It should be mentioned that one thing to which Westerners in China did have to accustom themselves speedily was the fact of living in a zoo-but. not on the spectator side of the bars. As big-nosed, pinkfaced people, we were excruciatingly funny to observe, and in the course of the years, our entertainment value was immense, if at all else we failed. As foreigners we gathered swarms of spectators wherever we went outside such cosmopolitan and sophisticated centers as Shanghai and Hong Kong. We were funny when walking, we were comical when eating, and we were downright ludicrous when taking pictures, reading books, or writing letters. In later years I was often to collect crowds of as many as thirty people in the course of changing a single camera film. Once, long afterwards, in postwar West China, a friend and I overnighted in a town which had not seen a foreigner in six years and inadvertently led a parade of five hundred screaming children through the streets in desperate search of anonymity and the small, elusive inn where we had left our baggage.
Not that this particularly bothered me in the thirties. I was universally addressed by street urchins as “hsiao yang kuei-tzu,” or “little foreign devil,” but came to regard it as almost a term of endearment. Even “ta-pi,” or “big-nose,” seemed rather mild, especially in the face of such spicier epithets as “big turnip” and “turtle’s egg.” Chinese swearing was colorful, if less than overwhelming in translation. And the zoolike aspects of life in China were often diverting for a child.
And so the thirties passed, filled with the songs of street vendors and mountain carriers, with misty landscapes and soft red temples, with pagoda roofs and the smells of the Chinese alley. It was in the summer of 1937, while we played in the Lushan mountains at Kuling, that a second Nanking Incident occurred with the Japanese occupation of that city; and once again I missed the excitement. For a few months we remained refugees in our mountain fastness as the Sino-Japanese war snapped and crackled to the north of us. And then, on New Year’s Day, we walked down Kuling’s 3000 steps to the international train which whisked us south to Hong Kong, a city memorable chiefly for our refugee camp cots in the cavernous dining salon of the Peninsular Hotel. Next came Shanghai, an international enclave where we could park ourselves peacefully for two more years on the campus of the Shanghai American School. Shanghai I remember for the world’s most comfortable rickshaws, for double-decker buses, chocolate shops, White Russian cafés, and the Jessfield Zoo’s most cheerful inmate, one “Jimmy the Giant Kangaroo.” The implications of this sizable advance over the days of Chicken Feed were not lost on me. Shanghai was cosmopolitan in the extreme and a very gay place; but it was not really China. Only once did we return to Nanking, a curiously dead, gray city now in the spring of 1938.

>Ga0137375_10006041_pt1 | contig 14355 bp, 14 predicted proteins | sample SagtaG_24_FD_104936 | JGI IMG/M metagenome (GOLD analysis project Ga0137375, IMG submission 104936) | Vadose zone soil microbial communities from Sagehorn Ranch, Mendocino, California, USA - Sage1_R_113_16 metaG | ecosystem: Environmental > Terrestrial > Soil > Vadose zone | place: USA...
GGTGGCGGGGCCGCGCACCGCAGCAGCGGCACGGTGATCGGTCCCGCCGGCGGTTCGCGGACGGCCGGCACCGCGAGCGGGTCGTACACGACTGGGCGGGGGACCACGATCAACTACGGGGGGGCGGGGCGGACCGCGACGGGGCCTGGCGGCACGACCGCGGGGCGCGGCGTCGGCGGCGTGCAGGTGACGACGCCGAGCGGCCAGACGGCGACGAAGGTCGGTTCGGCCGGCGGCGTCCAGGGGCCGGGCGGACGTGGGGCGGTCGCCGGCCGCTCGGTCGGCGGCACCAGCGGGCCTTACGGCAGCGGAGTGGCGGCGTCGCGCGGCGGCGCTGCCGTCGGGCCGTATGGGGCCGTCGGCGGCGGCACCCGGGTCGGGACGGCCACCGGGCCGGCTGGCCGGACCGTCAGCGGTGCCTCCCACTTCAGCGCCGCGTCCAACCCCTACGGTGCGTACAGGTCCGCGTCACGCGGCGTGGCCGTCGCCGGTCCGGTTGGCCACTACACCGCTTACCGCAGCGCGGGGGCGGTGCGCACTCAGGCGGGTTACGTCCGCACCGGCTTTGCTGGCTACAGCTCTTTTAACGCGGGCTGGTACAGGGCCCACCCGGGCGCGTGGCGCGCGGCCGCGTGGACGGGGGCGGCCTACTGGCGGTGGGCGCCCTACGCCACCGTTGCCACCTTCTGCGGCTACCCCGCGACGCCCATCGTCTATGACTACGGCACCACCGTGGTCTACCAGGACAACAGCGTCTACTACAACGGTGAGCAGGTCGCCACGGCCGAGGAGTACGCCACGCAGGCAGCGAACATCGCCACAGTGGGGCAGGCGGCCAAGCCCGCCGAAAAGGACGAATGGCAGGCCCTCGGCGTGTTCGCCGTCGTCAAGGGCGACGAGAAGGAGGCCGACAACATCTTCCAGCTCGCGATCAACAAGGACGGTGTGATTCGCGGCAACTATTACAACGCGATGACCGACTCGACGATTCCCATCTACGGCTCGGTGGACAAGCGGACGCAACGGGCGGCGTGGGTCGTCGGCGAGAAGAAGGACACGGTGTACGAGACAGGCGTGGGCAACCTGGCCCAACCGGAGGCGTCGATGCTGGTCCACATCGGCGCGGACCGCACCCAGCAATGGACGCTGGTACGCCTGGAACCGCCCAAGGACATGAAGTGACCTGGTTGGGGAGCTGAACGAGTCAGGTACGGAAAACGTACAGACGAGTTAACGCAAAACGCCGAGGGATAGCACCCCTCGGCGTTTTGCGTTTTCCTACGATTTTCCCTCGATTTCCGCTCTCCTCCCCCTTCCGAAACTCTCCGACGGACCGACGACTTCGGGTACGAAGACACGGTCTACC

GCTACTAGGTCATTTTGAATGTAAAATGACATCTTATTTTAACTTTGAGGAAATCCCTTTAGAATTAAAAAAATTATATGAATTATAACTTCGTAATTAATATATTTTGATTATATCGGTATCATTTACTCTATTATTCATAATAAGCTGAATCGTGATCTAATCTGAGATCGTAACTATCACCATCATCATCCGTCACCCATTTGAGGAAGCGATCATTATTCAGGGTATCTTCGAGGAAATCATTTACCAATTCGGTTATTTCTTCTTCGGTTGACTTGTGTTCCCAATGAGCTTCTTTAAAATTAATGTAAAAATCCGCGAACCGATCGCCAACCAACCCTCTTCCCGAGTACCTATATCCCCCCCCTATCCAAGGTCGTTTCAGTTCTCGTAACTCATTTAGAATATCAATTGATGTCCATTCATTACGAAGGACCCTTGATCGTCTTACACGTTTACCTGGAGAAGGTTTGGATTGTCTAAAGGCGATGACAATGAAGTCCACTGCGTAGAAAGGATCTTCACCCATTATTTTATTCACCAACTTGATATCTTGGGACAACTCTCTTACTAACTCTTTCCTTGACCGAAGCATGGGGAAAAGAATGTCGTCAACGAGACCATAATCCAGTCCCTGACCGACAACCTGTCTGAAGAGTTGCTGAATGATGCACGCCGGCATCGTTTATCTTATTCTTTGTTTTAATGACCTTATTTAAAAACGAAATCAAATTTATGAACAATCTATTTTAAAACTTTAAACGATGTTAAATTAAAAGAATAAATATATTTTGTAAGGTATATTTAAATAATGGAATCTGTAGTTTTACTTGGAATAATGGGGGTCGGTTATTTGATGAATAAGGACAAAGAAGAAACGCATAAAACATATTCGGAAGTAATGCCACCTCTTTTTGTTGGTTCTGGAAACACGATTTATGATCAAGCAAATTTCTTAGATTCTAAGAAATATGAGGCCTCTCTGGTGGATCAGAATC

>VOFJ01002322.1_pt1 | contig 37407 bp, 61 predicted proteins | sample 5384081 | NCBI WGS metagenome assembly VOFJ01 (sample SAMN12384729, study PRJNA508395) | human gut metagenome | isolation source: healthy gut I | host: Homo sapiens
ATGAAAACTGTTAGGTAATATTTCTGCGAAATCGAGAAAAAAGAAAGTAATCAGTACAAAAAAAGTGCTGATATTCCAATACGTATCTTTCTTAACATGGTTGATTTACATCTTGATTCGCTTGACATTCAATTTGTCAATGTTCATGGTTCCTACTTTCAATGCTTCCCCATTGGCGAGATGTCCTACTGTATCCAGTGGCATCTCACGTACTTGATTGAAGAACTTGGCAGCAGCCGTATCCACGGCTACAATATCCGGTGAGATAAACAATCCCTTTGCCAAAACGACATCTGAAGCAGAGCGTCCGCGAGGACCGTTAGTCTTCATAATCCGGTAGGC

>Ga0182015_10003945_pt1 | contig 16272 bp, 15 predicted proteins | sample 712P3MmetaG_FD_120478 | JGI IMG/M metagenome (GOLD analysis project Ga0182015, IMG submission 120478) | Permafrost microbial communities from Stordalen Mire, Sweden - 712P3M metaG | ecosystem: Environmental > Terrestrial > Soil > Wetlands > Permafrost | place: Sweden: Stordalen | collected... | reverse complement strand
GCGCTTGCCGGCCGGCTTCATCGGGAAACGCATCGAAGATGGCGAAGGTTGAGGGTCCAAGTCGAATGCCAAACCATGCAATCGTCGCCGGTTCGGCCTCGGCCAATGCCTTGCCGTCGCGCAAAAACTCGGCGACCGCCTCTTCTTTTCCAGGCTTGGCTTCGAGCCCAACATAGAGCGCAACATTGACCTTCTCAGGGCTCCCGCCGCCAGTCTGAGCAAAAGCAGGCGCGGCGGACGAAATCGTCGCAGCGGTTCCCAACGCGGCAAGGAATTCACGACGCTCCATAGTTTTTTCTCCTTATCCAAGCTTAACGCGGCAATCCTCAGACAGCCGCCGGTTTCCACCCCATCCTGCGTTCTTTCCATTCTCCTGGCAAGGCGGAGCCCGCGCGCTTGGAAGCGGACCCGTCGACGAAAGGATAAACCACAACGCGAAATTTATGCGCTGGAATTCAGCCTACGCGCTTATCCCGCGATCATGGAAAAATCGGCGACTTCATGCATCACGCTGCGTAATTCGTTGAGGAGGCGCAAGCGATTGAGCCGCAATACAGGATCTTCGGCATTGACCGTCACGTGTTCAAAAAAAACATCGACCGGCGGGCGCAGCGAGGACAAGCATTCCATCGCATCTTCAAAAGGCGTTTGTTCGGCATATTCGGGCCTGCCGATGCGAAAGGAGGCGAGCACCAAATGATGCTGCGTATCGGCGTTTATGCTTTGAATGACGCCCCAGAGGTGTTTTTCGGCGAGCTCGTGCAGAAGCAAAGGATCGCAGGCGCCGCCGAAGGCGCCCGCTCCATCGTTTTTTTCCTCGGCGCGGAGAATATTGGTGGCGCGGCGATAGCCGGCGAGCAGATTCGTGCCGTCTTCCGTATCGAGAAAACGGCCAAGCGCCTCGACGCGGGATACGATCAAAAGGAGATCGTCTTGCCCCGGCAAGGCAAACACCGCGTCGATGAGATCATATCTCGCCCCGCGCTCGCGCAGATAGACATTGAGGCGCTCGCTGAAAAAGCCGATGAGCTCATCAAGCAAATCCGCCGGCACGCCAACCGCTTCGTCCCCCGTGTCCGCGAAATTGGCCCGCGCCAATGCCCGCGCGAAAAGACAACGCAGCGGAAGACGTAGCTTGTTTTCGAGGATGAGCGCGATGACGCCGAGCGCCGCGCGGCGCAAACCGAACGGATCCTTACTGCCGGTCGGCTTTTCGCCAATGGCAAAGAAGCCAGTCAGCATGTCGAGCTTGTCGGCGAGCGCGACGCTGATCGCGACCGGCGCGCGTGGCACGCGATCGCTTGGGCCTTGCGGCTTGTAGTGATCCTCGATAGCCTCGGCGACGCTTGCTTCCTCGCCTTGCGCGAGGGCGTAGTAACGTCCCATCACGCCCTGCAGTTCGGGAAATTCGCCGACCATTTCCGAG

But then came furlough time at last. By late 1939 I was on my way to the country I had never known, a paradise so clean, I was assured, that you could pick pennies off the street and pop them quite safely into your mouth.
It was nine years before I returned to China, and the China to which I returned was a rather different one. Many of the differences lay in me, for I was seeing the country through seventeen-yearold eyes. The hazy, happy memories still lingered, and they snapped into clear focus as I revisited old scenes and relived old experiences. But scenes and experiences assumed new significance, for my arrival coincided with the collapse of the regime and the way of life we had known so well in Nanking.
I traveled to China in July, 1948, with a classmate (Winthrop Knowlton, now president of Harper & Row, publishers) who was joining me for a year abroad between school and college. In the summer months we wandered in the North around Peking, the Great Wall, and Inner Mongolia, then to central China up the Yangtze River in the mountains of the Lushan range once again. In September we enrolled in Nanking University and settled down for nine months of prewar domesticity. It turned out to be a bare two and a half months. By December the Communist armies were poised a few miles above Nanking, and my parents were moving to South China. The two of us bade farewell to things academic. This was our last chance, we said; so we armed ourselves with DDT, bedding rolls, and a sense of urgency. And we took off for four months of travel through the West and Southwest. They were months which brought us to the heart of the China that lies far behind the Eastern seaboard. Meanwhile, the walls were crumbling about us.